As a former Apple employee, when I first saw the new H. Moser & Cie. Swiss Alp Watch, I laughed a lot. It’s just not characteristically, Swiss for an established brand like H. Moser & Cie. to take a shot at Apple, whose smartwatch ruffled a lot of feathers in the watch industry but ended up being a lackluster product (See: Sales are down since launch, FitBit is outselling Apple Watch, Newton comparisons, and overall fails).
Sure, your brother, co-worker, and the majority of your Instagram friends ran to the store to buy an Apple Watch the minute they came out, but were they really part of the horological target market? Apple pushed complications (aka apps), accuracy (duh, it’s digital), and accessories (which was actually smart), all things we watch nerds love. I don’t know about you, but I felt unimpressed and somewhat offended by some of the Apple-sponsored terminology that my non-watch friends were citing to try to convince me to try the Apple Watch.
Conversations typically went something like:
“Hey Josh, I bet my watch is more powerful than yours! It has so many complications!”
To which I replied, “Talk to me in 18 months.”
Seriously: “complications” in a smart watch? No, it’s called an app, made by a developer, sitting in front of a computer (not a work bench in the picturesque Swiss alps). For me, a “complication” is a feature in any timepiece that goes above the basic functionality of any watch (i.e., showing the hour and minutes). This has been a pet peeve of mine since the 2014 launch of the Apple watch. Luckily, Apple has cooled it with the precious advertising copy lately and is primarily marketing the Apple Watch to techies and fitness nerds.
Rather than create a smartwatch that looks like a mechanical watch, H. Moser & Cie. did the opposite. The Swiss Alp Watch is of course inspired by the modern design of a certain smartwatch but is entirely mechanical. Inside the familiar rounded-rectangular case, there’s a Swiss-Made movement with a power reserve of 100 hours. The voiceover states the Swiss Alp Watch is designed to last and is “well equipped for the next generation”—a promise smartwatch manufacturers can’t deliver upon.
With the current pace of change in technology, that smartwatch you have your eye on today will quickly be out of date within a few years (if not months), whereas mechanical timepieces will last a lifetime. And most cleverly of all, they claim the Swiss Alp watch will be able to “reconnect” you with your loved ones and your life. “No phone, no messaging,” Moser promises no distractions from what is your most precious and valuable resource, time. That’s not a smart watch—that’s genius.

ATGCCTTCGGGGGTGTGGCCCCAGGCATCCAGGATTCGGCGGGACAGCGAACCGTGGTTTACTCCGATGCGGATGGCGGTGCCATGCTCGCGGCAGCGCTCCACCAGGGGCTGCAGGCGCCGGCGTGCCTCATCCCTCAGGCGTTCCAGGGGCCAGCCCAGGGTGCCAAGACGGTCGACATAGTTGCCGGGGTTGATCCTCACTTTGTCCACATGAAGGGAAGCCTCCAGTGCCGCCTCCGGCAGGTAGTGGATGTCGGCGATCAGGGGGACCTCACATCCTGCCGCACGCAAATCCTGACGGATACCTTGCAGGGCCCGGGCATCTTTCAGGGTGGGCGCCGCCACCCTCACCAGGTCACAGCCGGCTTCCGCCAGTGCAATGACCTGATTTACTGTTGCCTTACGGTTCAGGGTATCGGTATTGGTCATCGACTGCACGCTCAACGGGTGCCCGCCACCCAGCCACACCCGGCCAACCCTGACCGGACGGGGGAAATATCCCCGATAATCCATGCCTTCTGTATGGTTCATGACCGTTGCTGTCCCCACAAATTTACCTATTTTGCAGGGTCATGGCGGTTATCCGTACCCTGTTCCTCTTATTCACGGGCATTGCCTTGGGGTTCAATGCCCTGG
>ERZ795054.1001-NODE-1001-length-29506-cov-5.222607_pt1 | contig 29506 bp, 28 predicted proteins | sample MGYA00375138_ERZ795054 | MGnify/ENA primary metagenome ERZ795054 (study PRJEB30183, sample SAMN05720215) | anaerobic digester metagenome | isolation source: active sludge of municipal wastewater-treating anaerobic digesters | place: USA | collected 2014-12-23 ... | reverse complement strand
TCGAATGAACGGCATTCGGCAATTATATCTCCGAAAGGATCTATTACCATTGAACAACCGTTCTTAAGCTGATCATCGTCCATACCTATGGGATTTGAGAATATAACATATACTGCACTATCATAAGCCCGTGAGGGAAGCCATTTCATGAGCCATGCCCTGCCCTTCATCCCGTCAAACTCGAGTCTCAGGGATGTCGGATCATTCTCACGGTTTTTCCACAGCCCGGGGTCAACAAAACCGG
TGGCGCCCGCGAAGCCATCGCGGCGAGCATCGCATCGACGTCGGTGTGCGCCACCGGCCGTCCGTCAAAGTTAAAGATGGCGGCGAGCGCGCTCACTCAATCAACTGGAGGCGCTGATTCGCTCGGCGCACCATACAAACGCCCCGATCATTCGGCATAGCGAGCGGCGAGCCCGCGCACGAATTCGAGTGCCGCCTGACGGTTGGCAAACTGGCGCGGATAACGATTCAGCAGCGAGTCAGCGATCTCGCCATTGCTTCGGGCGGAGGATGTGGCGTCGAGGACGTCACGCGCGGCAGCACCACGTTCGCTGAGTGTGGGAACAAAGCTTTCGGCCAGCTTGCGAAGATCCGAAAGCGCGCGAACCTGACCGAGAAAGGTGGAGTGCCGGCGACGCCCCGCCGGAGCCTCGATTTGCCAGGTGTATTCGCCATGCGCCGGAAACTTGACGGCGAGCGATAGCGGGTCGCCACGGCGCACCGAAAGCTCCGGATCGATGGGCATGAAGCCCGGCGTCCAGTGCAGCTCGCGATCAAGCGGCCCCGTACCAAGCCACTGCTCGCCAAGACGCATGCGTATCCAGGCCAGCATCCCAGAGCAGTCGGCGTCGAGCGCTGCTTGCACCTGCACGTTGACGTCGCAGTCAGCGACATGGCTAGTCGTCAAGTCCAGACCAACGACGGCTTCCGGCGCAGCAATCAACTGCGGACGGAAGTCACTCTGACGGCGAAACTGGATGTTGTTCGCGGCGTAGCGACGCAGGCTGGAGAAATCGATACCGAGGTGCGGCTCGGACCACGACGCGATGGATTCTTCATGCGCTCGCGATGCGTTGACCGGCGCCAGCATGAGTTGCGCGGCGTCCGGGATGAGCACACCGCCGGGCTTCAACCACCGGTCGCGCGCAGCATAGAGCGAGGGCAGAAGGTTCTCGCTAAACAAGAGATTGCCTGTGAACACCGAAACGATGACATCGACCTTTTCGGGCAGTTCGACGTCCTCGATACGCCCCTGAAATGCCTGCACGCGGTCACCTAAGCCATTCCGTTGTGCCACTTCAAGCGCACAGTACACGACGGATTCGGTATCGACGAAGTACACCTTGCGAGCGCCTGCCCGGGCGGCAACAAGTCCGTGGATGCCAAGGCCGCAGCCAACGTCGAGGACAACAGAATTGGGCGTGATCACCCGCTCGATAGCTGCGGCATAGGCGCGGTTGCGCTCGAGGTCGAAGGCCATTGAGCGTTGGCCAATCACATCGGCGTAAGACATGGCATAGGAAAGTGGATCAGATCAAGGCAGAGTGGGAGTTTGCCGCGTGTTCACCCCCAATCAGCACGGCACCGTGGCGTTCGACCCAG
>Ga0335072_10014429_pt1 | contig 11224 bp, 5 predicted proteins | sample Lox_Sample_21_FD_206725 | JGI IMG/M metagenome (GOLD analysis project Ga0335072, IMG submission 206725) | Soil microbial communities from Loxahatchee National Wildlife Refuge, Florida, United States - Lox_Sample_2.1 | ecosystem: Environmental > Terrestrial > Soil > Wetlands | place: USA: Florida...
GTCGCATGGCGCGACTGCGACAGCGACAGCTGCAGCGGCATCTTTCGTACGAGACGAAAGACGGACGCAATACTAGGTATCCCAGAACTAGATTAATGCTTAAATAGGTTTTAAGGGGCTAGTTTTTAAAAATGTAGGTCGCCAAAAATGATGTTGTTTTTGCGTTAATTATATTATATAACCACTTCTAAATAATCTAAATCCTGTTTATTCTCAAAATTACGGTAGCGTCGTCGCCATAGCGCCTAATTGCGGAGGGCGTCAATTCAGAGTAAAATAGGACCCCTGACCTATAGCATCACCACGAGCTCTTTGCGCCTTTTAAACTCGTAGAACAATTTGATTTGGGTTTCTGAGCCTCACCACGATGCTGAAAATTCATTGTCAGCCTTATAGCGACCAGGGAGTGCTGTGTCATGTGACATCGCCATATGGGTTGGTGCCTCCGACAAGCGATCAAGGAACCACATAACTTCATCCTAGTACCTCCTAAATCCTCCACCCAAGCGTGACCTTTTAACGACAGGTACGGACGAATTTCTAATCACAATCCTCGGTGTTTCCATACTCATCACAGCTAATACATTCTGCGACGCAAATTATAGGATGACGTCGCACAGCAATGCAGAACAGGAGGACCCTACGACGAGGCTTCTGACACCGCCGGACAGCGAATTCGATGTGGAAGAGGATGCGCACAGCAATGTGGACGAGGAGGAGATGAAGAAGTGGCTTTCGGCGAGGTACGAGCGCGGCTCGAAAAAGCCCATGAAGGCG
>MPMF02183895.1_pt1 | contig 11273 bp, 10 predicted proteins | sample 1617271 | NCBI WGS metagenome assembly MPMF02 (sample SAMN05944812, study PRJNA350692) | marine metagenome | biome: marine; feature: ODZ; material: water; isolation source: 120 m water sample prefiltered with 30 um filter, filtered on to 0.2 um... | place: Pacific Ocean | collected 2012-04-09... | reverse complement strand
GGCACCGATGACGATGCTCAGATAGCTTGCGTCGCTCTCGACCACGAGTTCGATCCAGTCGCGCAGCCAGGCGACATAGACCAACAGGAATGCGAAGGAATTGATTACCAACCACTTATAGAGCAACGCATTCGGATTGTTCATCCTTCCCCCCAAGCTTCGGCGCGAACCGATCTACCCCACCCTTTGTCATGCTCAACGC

Overall, I think this was an excellent move for H. Moser & Cie. The new Swiss Alp Watch is not only buzzworthy, but a shot in the arm for us watch nerds and a lighthearted reminder to the smartwatch generation that mechanical watches are here to stay. Most of all, it’s a statement that we should put our phones and smartwatches away from time to time and reconnect with all of those analog things that make life great.
Of course, many of my watch friends questioned if this was a good move for H. Moser & Cie; I truly believe it was. Many people think a watch that playfully resembles the Apple Watch will give Apple “a seat at the table,” but Apple knows deep down that they’re never going to compete with the likes of true haute horology brands. Apple would much prefer the easy money of technophiles that swap devices every year, with some side revenue from more revered brands (like Hermes) designing accessories.
The front of the watch features H. Moser & Cie’s iconic fumé dial. The case is 18K solid white gold. The tapered lugs on the very clever case give it a vintage look, and the kudu leather strap with a leather lining in Moser green. All of these features lend the watch a very modern edge.
The H. Moser Swiss Alp watch is powered by caliber HMC 324, a 27 jewel hand wound mechanical movement that beats at a 2.5Hz (18,000 vph). It features a 4-day power reserve (96-hours), hacking seconds, Moser teeth for all wheels and pinions, Original Straumann Hairspring® with stabilized Breguet overcoil, gold escapement wheel and pallet fork, and components that at hand-finished and decorated.
Limited edition of 50 pieces. The retail price is $25,000 in white gold. With the Apple Watch “Edition” in Rose Gold topping out at $17,000, this seems like quite the bargain!